Contrary to the overused Madison Avenue trope that contemporary teens are lazy, entitled “Millennials,” a new global study from three GroupM media agencies finds the current youth population are the savviest and most socially aware teenage generation to date.
“Pragmatic, prudent, individual and aspirational,” the report from Mindshare, MediaCom and Wavemaker says of today’s teens, adding that they are actually a “new breed of super-savvy consumers” that brand marketers need to understand and talk to in new and different ways.
The report — which is the culmination of in-depth studies of more than 8,000 teenage (13-17) consumers from 18 countries — not surprisingly breaks these teenage cohorts down into seven new personality archetypes (see chart below) that differ fundamentally from previous generations.
Perhaps most surprising of all, the study finds that despite the conventional wisdom that today’s teens are easily swayed by social media, celebrities and pop culture, the dominant influences in their lives remain family (84%), friends (82%), and schools/teachers (43%).
The GroupM agencies point out that the studies were conducted late last year and early this year, before the COVID-19 pandemic was a significant factor, so it may not yet be clear what the impact of social distancing, quarantines, remote learning and the loss of important “rites of passage” may be on this generation, but the study at least provides an important benchmark for tracking them.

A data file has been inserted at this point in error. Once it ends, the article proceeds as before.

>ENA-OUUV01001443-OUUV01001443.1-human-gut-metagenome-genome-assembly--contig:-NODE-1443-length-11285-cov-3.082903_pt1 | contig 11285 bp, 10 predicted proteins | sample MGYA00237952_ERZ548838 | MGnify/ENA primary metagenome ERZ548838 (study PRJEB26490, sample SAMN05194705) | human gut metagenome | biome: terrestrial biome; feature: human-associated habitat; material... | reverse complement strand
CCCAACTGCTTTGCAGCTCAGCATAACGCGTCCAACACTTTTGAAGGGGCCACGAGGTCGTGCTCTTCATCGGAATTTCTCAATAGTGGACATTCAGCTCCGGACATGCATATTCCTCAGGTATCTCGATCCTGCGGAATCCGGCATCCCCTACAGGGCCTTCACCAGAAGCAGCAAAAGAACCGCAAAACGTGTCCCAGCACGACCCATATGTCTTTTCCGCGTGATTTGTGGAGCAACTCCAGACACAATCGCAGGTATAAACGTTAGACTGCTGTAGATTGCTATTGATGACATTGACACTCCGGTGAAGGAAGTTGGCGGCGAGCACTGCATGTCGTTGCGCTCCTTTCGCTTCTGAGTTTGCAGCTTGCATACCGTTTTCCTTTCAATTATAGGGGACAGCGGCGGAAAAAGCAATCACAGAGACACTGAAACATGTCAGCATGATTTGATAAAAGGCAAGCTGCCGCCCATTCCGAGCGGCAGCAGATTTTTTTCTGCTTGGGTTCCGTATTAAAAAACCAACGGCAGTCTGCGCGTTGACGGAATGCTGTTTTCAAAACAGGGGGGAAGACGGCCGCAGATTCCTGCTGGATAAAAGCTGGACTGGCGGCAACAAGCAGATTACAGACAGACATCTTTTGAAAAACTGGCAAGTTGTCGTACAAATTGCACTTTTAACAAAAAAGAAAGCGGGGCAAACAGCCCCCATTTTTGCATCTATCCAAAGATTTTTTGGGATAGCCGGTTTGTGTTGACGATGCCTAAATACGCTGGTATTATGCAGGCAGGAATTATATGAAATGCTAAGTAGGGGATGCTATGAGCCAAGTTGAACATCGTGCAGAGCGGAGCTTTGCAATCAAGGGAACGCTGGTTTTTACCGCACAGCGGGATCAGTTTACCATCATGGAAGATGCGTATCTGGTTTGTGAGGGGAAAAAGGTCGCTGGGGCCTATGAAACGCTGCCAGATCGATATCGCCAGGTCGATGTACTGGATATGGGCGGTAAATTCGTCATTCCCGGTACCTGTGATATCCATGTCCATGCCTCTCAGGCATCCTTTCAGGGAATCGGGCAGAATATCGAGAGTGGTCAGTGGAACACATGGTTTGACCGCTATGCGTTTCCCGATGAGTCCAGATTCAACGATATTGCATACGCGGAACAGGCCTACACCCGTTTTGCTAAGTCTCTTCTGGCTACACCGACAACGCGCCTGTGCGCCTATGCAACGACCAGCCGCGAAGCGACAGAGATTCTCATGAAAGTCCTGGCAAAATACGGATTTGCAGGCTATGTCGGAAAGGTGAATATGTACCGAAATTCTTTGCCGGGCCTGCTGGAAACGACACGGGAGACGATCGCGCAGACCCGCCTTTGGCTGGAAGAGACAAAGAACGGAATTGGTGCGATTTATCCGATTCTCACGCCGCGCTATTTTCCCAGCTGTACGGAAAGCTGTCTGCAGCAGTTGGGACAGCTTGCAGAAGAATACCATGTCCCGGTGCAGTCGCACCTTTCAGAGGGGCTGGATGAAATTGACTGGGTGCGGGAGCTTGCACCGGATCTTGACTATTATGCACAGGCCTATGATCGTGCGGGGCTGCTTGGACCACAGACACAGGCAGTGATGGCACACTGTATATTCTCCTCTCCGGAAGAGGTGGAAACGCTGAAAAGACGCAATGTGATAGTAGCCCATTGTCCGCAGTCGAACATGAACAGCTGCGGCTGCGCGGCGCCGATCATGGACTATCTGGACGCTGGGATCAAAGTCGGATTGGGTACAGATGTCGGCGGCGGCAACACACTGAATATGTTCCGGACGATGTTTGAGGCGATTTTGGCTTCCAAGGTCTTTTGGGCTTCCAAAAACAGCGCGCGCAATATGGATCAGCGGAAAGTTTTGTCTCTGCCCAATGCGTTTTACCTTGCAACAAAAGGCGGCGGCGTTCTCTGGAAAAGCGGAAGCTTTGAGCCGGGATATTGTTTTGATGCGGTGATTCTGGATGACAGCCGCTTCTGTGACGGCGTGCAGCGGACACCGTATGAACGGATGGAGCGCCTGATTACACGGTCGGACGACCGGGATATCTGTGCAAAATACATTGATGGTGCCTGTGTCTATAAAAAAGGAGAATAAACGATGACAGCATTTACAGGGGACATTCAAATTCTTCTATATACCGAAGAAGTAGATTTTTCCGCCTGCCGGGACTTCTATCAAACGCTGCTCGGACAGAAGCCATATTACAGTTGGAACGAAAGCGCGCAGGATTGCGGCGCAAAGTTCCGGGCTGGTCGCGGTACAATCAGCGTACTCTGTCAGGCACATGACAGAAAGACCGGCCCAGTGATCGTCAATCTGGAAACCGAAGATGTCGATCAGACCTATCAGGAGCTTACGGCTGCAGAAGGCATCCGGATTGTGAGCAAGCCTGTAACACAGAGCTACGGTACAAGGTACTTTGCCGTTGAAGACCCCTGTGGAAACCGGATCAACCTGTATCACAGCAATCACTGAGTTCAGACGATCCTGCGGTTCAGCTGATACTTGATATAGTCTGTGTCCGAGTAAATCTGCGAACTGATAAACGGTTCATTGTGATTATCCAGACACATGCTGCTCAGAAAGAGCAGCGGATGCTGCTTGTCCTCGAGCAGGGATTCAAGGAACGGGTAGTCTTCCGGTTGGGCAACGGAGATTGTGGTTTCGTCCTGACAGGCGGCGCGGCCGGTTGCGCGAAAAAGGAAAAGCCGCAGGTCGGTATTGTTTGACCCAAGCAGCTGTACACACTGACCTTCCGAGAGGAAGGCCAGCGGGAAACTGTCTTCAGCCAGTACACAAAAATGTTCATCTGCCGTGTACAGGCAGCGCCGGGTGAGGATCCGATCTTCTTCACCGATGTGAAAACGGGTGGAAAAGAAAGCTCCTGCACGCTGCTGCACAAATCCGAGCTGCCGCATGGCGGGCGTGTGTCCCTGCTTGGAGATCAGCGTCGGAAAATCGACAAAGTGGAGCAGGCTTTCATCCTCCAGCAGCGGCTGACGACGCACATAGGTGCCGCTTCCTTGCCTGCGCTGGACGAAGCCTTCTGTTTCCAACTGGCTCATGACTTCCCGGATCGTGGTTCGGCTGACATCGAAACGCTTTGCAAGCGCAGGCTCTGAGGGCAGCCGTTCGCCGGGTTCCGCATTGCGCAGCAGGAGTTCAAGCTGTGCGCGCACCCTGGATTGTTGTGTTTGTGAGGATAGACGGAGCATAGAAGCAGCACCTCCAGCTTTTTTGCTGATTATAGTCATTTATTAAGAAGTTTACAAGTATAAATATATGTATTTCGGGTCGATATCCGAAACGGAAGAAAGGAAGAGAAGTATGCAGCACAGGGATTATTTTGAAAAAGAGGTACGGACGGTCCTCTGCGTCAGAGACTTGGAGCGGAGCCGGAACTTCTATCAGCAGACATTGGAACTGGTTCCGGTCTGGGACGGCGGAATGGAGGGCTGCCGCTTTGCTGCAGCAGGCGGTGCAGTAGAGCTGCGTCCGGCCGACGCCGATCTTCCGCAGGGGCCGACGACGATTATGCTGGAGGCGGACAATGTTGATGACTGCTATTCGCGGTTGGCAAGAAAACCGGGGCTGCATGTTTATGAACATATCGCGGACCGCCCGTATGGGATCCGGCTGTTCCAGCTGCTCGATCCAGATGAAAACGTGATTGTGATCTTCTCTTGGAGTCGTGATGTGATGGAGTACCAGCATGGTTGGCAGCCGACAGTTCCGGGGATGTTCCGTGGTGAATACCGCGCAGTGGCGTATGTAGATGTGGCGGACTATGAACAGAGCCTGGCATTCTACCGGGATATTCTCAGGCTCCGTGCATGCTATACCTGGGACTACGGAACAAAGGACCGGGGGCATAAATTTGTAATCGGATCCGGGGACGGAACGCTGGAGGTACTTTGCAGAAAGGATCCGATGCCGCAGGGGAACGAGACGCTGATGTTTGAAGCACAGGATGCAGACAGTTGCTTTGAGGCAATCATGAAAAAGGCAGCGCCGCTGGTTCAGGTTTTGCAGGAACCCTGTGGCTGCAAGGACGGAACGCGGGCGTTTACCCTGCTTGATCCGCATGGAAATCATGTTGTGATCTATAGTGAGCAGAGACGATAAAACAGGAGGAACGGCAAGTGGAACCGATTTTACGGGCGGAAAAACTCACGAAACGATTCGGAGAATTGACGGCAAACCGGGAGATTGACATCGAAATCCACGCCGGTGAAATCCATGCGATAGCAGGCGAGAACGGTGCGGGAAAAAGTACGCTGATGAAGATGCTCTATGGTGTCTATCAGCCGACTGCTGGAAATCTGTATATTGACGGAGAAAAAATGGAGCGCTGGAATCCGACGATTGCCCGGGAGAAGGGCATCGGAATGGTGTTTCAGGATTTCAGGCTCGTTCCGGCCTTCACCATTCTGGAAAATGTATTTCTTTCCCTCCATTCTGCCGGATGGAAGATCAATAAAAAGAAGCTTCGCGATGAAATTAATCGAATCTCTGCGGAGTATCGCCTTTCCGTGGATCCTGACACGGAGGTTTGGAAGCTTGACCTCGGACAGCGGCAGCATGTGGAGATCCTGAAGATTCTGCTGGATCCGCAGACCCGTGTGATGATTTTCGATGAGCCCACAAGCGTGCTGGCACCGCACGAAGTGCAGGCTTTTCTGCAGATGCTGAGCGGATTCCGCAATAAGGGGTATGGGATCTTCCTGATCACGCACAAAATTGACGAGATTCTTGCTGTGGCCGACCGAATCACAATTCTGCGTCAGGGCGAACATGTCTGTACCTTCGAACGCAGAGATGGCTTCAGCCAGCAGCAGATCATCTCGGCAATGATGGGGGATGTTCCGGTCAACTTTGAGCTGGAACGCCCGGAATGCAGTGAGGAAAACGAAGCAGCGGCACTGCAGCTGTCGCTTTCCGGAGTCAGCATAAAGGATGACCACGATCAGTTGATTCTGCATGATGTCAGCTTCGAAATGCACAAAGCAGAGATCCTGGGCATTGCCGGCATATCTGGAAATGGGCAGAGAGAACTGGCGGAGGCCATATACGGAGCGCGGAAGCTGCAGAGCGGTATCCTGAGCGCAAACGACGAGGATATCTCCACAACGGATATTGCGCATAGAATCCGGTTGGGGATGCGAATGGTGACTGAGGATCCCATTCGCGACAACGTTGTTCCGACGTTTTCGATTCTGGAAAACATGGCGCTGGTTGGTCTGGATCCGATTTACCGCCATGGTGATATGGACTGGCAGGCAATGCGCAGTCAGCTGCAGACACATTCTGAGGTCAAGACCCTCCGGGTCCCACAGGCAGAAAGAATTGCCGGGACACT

“People often use the term ‘Millennials’ for young people, which is just lazy,” states Victoria Cook, partner-business planning at Mindshare Worldwide. “The youngest Millennials are already 24 and the oldest are just turning 40 — the idea that they represent the ‘youth’ of today is just wrong. Teenagers show very different behaviours from the old Millennial stereotype. We can’t assume the youth of yesterday is the youth of tomorrow and brands need to make sure they understand this generation now, so they don’t alienate their consumers of the future.”
“Understanding the cultural nuances behind teen’s universal behaviors is key to helping our clients communicate impactfully with teenagers in different places across the world, adds Catherine Day, global insights director at MediaCom.